I hurt my dog. Not on purpose, not because I am a bad dog mom, but I feel horrific when something happens to my dog in my care. There are things that dog parents do that we internalize, repeat over and over in our heads, and just cannot seem to “shake” off. If you’ve ever accidentally hurt your dog or your dog was injured in your care (or nearly), I know exactly how you feel.
Will my dog still love me because I: ________ (fill in the blank for something crappy that happened, no matter how big or small, yet you feel to blame.) You feel to blame because it happened to your dog, the one you worship and cherish more than life itself.
The blame game is a pretty crappy companion: In fact, the blame game is one in which you, the offender, loses time and again. I know because this feeling recently thwarted itself into my life.
Here’s the (fidose of) reality of it all: Dogs do remember – look at dogs who have been abused – the propensity for a dog to forgive and look past is amazing. Have you ever seen a video of a dog who is sprung from a shelter because someone “rescued” him or her? Many times, their tails are wagging. Dogs are that much better than human beings, truly.
However, if you are a loving person who makes a mistake that ends up harming your dog in some way, harboring guilt and dubbing yourself a bad dog parent helps no one. So don’t do it. Read on. Great dog parents sometimes do really crappy things by accident: It’s called being a human being.
ONE CAVEAT: There are things you should NEVER EVER EVER do to a dog (any pet) and do NOT qualify for “oops, I did not mean it.” These things include, but are not limited to:
- Hitting a dog/Spanking a dog
- Forcing a dog to do something that causes them extreme distress (i.e. dog fighting, pushing a dog into a dark room and closing the door, things that are sick and twisted)
- Putting a device on your dog that causes harm
- Wiping a dog’s nose/face in feces because “that’ll teach ’em not to do it again”
These are but a few behaviors that are so abhorrent that if you do any of them, please stop having a dog in your life.
Again, things never to do and do not qualify as “oops, I didn’t mean it”
- Hitting a dog
- Forcing dog to do something he or she doesn’t want
- Choke or shock collars
- Wiped nose in crap
- Punishing a dog by not feeding him or her for a bad behavior
- Emotional abuse of a dog
How do I know about some of these twisted things? As a writer/reporter, I have interviewed thousands of people in my lifetime: These are some of the behaviors that certain people find normal. They are not normal. They will never be normal. So get a plant or a pet rock instead if you find any of the above to be normal.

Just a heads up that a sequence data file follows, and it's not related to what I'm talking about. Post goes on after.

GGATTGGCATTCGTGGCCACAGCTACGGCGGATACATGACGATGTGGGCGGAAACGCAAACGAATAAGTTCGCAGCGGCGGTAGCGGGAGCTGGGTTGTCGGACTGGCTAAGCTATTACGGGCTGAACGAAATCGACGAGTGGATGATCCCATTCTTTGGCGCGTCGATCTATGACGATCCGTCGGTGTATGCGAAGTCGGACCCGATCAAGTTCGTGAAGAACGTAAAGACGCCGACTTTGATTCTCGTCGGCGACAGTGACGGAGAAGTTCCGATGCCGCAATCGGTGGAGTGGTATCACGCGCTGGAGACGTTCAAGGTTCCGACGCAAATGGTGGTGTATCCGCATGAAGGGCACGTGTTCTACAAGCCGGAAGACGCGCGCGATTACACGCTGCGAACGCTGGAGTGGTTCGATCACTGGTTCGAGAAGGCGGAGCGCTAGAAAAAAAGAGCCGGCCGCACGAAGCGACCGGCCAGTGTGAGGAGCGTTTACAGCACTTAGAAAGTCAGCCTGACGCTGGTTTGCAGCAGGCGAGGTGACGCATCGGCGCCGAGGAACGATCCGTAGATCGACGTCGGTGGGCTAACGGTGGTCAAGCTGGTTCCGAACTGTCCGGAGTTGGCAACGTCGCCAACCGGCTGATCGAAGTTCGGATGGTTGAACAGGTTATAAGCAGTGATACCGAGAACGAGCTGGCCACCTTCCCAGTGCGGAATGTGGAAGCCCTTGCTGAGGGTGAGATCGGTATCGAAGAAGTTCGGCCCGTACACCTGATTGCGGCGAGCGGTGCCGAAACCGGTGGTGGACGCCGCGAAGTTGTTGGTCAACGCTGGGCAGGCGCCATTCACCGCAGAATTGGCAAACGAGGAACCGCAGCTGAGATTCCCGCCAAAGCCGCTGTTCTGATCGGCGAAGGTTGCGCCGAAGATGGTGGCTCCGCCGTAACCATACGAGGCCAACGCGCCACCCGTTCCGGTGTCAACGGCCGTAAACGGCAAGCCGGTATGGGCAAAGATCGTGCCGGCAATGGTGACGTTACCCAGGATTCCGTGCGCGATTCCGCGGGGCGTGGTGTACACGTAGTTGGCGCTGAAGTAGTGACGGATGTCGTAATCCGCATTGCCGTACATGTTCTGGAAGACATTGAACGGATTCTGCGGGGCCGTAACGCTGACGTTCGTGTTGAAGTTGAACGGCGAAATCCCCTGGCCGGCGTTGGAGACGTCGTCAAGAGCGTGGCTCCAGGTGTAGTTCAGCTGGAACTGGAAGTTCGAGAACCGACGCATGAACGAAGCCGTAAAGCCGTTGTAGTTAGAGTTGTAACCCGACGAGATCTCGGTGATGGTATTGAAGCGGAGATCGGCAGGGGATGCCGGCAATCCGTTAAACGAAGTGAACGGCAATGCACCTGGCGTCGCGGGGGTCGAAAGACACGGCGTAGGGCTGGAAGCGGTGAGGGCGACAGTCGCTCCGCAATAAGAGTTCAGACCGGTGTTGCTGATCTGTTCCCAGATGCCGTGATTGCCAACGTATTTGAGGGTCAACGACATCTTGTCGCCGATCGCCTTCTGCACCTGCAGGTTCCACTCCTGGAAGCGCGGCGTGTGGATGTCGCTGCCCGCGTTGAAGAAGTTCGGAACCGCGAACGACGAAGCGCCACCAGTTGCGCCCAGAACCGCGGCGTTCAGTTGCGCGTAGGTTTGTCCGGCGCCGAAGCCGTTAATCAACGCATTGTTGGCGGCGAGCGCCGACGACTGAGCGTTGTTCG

CLICK THIS: Why You Should Never Spank or Hit a Dog
How to Get Past Guilt Trips
Recently, my wife and I were shopping at a local strip mall. One of the stores welcomed well-behaved dogs, so in we went, Cocker in tow. A sign in front of the store kept falling over due to high winds, and our dog, a loving and friendly pooch, became frightened.
My wife took him out front to wait while I went to the checkout to pay for our items. The next thing I know, the dog is running out into the middle of the parking lot: A very busy Saturday in a parking lot. My wife is running after him. I drop my purchases and take off for the door.
Our dog heard the sign fall again and it scared him the way fireworks do: It was very loud. He took off out of fear and pulled so hard that my wife dropped the leash, a padded handle, not a Flexi-leash….she was taken off guard.
Nothing happened, but it set the tone for our day. We were both shook up. Our dog, fortunately, was unscathed. In fact, he ran TO our vehicle in the parking lot. He remembered our car and where it was parked.
I cannot begin to tell you how upset we were. It really shook us up. It was an accident. We kept reminding ourselves that the dog is okay, nothing happened, and we learned a lesson from it all: Be mega prepared at all times. And mistakes happen. Even to dog lovers of the highest order.
Are You Struggling With a Doggie Guilt Trip?
You need to tell your mind a different story than the one it is currently reading. First, literally write down all the awesome things you do for your dog. This can include everything from going on walks, to taking a trip together, to making sure he is well fed, loved, etc. Make that list. Refer to it every time you feel guilty. Ever single time.
Forgive yourself. It’s easier said than done, right?! You need to let it go because otherwise it will eat you up and take time away from the bond you share with your dog. Here’s a quote you can tell yourself: “To forgive is to set a prisoner free and realize that prisoner was you.” ~Lewis B. Smedes
Do something good with your dog that makes you (and your pup) feel wonderful! Go for an ice cream, play at the park, give Fido a tummy rub, get a new toy and play a game. Whatever it takes, re-program your brain.
You Are Not Alone
No matter what the circumstance, somewhere, someone, has done something that caused harm in some way to someone else. If you do it on purpose, get help. Seek intervention. If you caused an accident, you are a human being. We cannot be everywhere at all times and hold ourselves accountable when an accident occurs. That’s why they are called accidents.
Our blogging pal, Melissa Clinton, penned a blog post about dog parents who make mistakes.
Click This: Great Pet Parents Bad Mistakes
Have you ever done something to your pet that made you feel lousy? Remember, you aren’t alone, you aren’t human, and your dog loves you.